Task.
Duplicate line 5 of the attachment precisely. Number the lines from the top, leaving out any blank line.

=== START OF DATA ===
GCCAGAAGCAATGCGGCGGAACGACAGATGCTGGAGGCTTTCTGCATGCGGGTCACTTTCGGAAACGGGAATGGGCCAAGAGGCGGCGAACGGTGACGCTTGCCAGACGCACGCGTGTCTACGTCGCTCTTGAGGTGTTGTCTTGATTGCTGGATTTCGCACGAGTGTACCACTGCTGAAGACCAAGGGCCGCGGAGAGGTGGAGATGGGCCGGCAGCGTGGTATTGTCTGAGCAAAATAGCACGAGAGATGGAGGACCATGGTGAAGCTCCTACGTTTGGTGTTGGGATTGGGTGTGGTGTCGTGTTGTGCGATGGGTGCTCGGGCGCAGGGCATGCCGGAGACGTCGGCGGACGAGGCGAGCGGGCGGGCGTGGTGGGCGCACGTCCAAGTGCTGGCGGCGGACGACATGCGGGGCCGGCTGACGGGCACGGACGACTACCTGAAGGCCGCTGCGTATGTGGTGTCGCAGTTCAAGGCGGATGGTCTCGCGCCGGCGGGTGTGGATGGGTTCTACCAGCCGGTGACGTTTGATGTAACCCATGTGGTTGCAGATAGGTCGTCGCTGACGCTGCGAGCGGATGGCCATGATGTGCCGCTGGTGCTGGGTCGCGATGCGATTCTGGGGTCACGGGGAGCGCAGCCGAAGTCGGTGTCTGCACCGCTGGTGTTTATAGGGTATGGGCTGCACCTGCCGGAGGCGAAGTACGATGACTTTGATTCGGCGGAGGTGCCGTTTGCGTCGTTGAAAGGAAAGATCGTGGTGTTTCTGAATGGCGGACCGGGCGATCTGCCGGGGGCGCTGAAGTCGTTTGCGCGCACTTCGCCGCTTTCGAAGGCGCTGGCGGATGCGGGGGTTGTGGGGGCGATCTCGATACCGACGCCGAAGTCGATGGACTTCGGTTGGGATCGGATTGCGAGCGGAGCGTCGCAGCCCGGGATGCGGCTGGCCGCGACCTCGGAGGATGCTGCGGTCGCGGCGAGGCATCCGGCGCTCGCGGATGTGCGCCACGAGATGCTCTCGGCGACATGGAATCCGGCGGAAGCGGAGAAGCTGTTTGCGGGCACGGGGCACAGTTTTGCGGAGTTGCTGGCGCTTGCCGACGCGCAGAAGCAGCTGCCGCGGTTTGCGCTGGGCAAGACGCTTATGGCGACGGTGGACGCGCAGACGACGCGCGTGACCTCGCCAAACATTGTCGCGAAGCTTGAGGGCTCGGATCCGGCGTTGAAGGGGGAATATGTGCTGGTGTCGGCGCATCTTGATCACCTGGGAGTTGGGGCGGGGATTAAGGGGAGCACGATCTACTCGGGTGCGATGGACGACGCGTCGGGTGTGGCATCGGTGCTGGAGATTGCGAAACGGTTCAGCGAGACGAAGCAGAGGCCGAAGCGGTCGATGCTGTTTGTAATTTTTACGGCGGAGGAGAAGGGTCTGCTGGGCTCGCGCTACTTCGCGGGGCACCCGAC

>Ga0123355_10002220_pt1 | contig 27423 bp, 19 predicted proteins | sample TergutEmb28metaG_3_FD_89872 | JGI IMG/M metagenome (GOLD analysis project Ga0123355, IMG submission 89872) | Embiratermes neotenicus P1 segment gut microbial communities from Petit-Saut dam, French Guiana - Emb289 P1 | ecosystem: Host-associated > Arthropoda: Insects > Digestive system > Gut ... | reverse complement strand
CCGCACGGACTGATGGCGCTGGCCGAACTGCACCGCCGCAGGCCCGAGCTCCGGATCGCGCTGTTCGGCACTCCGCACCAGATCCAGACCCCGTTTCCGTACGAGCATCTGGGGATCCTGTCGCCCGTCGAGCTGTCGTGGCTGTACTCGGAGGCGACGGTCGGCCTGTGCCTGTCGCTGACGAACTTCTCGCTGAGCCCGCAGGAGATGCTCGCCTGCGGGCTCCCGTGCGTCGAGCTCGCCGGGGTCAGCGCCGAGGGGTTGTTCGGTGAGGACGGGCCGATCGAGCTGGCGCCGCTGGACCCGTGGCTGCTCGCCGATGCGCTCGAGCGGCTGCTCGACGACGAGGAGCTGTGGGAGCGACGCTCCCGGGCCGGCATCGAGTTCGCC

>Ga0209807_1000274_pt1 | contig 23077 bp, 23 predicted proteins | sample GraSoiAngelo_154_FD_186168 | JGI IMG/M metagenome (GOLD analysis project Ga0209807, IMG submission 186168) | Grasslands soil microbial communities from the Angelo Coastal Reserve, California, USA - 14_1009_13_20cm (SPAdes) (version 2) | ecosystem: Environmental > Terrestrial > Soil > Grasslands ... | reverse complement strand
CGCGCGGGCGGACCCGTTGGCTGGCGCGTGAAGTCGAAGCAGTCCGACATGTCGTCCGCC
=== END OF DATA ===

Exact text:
CGCGCGGGCGGACCCGTTGGCTGGCGCGTGAAGTCGAAGCAGTCCGACATGTCGTCCGCC